What We’re Talking About When We’re Talking About Gender

A post on the intersection between feminism and rationality. How novel. And yet, there are really interesting things to talk about. In particular, while in a past post I discussed the need for rationality to address how it is feminists discuss their theories and ideas with non-feminists or with non-academic feminists (meant in both ways), in this post I would like to point out the ways in which academic feminism has been utilizing a rationalist approach for some time now, even while the rationalists accuse them of playing with words and being nonempirical, and some feminists have criticized even the need for rationality, pointing out that its supreme importance in epistemology is heavily gendered masculine, historically and sociologically. I think both of these critiques have some merit, but of course I feel that both ‘movements’, or sets of theories, paradigms and practices, are valuable, and so I’d like to demonstrate these long-forgotten points of overlap.

1. Tabooing. Remember Tabooing? I talked about it here. I discussed the paradox of the deep importance of language in shaping our thinking and discourse (though I’m by no means a post-structuralist) juxtaposed with the vastly more relevant ideas behind the language we use (told you I wasn’t a post-structuralist). What that paradox of importance and non-importance of language tells us is that the words we use are at once irrelevant, because it’s what we’re referring to that’s important, and if words aren’t facilitating the exchange of ideas about the world, they’re not doing their job in the context of a conversation, and ridiculously important, because they mean different things to different people, and are imbued with baggage and meaning. Because some people might just throw around ‘performing gender’ because they heard it on a blog once, and some people react negatively to the term because they had an intense Butler phase in their second year of college which completely petered out when they read Catherine MacKinnon and they think that anything that gets women out of politics is evil, and some people just think it sounds stupid. Like, what does that even mean?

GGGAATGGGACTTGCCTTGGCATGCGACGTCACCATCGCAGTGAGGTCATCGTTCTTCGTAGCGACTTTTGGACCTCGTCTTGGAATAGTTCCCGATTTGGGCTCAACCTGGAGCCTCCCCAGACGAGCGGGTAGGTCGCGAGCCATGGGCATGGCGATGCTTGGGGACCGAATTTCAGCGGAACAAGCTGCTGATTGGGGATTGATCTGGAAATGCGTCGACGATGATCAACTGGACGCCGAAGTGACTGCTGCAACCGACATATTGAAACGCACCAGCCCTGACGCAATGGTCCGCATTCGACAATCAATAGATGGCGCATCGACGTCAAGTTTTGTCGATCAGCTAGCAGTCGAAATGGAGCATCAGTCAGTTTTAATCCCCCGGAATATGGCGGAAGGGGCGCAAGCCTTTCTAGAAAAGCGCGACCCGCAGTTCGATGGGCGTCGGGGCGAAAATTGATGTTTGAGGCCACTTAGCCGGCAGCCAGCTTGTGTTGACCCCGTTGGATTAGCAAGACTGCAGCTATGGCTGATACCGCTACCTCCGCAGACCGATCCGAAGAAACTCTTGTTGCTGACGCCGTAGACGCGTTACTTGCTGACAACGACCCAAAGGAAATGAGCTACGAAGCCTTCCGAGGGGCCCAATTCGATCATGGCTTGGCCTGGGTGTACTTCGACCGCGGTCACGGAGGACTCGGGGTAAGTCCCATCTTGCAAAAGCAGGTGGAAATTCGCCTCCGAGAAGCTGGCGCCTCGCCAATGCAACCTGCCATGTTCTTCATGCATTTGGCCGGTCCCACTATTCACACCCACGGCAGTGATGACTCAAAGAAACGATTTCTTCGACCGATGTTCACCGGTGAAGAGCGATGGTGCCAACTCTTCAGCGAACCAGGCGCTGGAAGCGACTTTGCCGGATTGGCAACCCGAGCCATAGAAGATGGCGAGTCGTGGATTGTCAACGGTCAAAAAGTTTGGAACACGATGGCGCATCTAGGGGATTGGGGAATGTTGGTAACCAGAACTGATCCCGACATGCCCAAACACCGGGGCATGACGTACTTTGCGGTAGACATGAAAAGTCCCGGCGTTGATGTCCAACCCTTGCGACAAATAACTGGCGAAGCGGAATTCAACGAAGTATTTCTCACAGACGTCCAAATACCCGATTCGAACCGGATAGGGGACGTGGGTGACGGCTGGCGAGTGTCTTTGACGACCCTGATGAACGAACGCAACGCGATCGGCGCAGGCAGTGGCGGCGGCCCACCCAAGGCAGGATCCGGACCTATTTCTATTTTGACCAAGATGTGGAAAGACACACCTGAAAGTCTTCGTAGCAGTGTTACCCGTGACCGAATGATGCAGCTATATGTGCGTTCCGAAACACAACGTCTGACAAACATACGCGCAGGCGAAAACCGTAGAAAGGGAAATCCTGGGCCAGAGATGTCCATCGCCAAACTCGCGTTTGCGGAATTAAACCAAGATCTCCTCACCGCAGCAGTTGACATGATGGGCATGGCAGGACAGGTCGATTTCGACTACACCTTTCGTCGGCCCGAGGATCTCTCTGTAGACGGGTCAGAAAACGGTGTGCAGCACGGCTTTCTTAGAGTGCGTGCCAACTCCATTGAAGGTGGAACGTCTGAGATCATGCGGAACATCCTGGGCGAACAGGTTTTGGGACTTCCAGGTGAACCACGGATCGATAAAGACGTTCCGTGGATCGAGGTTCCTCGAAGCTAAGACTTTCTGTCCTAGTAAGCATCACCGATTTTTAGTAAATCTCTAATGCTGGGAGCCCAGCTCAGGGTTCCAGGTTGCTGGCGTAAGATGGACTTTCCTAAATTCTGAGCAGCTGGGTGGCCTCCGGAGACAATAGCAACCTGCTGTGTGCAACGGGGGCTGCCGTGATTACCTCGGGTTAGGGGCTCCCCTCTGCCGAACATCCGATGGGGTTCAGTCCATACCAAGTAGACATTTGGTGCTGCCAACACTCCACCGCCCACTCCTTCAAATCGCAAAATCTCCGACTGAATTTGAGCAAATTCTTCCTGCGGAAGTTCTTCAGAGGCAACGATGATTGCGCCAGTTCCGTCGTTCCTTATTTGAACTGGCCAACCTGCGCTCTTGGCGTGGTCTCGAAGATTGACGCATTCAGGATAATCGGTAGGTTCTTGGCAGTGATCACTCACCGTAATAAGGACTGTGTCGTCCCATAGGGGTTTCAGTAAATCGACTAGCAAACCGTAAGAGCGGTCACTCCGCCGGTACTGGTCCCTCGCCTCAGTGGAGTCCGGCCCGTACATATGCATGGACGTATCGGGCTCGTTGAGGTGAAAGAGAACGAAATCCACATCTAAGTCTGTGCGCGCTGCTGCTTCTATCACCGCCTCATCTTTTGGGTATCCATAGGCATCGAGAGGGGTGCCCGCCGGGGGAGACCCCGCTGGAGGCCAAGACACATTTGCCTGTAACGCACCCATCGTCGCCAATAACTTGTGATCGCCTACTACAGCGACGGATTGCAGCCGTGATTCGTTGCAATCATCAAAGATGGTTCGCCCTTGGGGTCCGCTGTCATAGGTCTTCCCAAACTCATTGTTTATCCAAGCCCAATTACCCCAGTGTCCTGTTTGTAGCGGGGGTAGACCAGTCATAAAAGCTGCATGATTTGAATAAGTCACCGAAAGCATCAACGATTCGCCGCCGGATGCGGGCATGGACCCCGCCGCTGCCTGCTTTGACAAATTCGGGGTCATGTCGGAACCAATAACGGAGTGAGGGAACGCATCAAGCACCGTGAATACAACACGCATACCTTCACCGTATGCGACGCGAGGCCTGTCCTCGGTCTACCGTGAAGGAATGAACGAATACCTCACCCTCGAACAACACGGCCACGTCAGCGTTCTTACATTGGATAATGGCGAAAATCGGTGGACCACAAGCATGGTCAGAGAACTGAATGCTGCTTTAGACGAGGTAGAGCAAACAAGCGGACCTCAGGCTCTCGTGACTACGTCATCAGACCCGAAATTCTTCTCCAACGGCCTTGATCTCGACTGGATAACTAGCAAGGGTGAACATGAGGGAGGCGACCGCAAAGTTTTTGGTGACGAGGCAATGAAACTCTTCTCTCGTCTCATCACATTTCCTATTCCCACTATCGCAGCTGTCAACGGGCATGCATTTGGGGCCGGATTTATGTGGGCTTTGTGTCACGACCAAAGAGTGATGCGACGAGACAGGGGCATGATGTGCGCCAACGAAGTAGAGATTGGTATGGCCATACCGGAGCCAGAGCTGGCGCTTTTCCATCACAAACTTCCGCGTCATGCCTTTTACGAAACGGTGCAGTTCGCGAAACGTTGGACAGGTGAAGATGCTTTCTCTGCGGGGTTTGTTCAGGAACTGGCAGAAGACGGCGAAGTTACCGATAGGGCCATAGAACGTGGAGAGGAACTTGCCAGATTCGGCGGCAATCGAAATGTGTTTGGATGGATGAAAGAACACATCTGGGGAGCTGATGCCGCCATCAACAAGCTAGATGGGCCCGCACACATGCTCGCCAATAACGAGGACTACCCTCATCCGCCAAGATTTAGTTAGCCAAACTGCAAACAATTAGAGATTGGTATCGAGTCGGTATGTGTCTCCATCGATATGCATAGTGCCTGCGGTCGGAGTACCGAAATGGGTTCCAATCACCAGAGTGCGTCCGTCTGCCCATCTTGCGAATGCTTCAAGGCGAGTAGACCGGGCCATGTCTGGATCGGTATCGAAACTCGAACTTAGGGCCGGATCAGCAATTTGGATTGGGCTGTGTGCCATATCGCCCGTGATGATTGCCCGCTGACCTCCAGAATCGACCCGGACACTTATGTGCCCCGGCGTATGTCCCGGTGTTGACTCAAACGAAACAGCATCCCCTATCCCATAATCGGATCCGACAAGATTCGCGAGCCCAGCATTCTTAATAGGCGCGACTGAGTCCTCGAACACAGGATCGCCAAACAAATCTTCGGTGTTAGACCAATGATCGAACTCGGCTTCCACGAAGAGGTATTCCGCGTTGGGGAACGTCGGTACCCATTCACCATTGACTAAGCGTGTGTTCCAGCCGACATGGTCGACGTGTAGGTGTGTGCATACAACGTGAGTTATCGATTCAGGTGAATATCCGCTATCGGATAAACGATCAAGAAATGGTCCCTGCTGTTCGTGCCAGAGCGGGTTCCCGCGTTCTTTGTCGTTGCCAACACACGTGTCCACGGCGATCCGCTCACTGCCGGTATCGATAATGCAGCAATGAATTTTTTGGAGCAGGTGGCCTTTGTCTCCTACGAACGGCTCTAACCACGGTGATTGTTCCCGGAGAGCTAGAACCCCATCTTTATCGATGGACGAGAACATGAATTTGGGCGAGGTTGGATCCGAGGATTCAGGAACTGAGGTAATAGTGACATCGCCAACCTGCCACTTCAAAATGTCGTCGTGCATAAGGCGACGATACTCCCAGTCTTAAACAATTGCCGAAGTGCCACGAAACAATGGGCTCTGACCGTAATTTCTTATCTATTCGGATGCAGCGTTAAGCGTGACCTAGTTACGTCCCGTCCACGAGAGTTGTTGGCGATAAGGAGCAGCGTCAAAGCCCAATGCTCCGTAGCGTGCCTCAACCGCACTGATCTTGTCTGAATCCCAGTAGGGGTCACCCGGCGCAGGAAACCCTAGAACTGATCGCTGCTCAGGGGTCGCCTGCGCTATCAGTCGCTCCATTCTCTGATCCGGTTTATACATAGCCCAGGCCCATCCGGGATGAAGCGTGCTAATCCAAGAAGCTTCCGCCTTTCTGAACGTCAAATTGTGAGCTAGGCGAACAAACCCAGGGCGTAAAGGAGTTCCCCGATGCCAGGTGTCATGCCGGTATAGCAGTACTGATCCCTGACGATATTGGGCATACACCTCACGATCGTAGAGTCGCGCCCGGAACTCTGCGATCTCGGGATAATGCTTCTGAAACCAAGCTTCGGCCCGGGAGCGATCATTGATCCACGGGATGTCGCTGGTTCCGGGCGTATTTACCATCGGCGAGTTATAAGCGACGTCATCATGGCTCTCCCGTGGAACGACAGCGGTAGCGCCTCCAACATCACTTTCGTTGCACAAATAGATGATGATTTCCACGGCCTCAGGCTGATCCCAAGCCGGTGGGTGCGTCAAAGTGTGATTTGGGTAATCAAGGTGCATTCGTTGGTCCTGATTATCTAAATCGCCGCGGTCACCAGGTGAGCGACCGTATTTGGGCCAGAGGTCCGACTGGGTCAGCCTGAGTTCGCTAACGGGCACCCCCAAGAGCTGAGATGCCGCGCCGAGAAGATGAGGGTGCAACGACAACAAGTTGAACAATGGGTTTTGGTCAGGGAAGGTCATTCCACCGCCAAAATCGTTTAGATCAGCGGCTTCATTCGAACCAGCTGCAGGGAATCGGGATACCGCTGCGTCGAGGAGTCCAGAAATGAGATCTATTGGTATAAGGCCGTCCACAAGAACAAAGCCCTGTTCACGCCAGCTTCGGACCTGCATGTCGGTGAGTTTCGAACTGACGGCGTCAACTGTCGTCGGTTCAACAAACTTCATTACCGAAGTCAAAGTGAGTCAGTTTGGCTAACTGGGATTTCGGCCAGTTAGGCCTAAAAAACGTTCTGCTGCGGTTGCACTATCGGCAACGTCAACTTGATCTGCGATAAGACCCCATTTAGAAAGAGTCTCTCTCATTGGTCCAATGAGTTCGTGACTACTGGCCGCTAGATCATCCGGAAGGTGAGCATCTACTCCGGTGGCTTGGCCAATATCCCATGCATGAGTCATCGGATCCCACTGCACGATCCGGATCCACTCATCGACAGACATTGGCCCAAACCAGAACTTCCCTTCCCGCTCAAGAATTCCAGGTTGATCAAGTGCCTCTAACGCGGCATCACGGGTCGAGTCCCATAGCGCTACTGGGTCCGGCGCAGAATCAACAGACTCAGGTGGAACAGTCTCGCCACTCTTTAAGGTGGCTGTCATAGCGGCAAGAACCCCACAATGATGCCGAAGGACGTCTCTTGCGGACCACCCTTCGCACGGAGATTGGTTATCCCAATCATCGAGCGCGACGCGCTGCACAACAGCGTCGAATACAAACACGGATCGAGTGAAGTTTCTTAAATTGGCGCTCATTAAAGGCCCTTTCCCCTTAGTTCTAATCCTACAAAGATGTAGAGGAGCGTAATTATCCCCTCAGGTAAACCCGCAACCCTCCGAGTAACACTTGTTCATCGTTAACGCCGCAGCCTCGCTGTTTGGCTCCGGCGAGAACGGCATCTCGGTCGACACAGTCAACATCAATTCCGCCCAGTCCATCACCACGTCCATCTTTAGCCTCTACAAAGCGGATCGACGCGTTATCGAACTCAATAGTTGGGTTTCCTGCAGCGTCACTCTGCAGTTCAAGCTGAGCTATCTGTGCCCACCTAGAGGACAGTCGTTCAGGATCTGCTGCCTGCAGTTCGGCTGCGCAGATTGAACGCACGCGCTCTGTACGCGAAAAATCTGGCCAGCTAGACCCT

And do you know intellectual movement has discussed this in immense detail over several decades? Which set of paradigms pointed out that the language we use is imperfect and shaped by our society, that it both affirms and reifies power structures, that it can be useful or alienating, descriptive or normative, and can bring into being identities without action and action without identity? That’s right, feminism.

I mean, Judith Butler basically wants us to Taboo ‘gender.’ Right? What is it she’s saying when she says that there is no such thing as woman, that there is no room for the female sex in the gender binary, that women are a multiplicity, defined only in contrast to men, that the very word circumscribes the possible activities and identities of those people called women, denying the diversity of possible ways of being? What she’s saying is that ‘woman’ is a cluster concept, a word used to refer to a million different things, from having two X chromosomes, to wearing makeup, to having long hair, to having sex with men, to having a vagina, to liking pink. There might very well be a cluster in space of people who are on one side of these million different axes. But the point is that there is no one thing that makes someone a woman, and we all recognize that every time we call a little girl who likes sports a tomboy, every time we use the correct feminine pronouns to refer to a transwoman, every time we see someone androgynous and awkwardly stumble over ourselves, asking questions geared towards answering that singular, burningly insistent need to know: are you a woman, when there is no answer to that question except the answers to all of the other questions. When you ask, is that a girl? What are you really asking? You want to know if ze’ll be interested in getting Cosmo’s on Saturday, or joining an all-girls’ league of soccer, or having sex with you, or whether ze is wearing a skirt because ze is normal or because ze is making a political statement through fashion. Those are the relevant questions, the relevant points. And to condense all of that information into a single word, description, identity, is not only to do a disservice to the complicated nature of people, but also to get a lot of things wrong.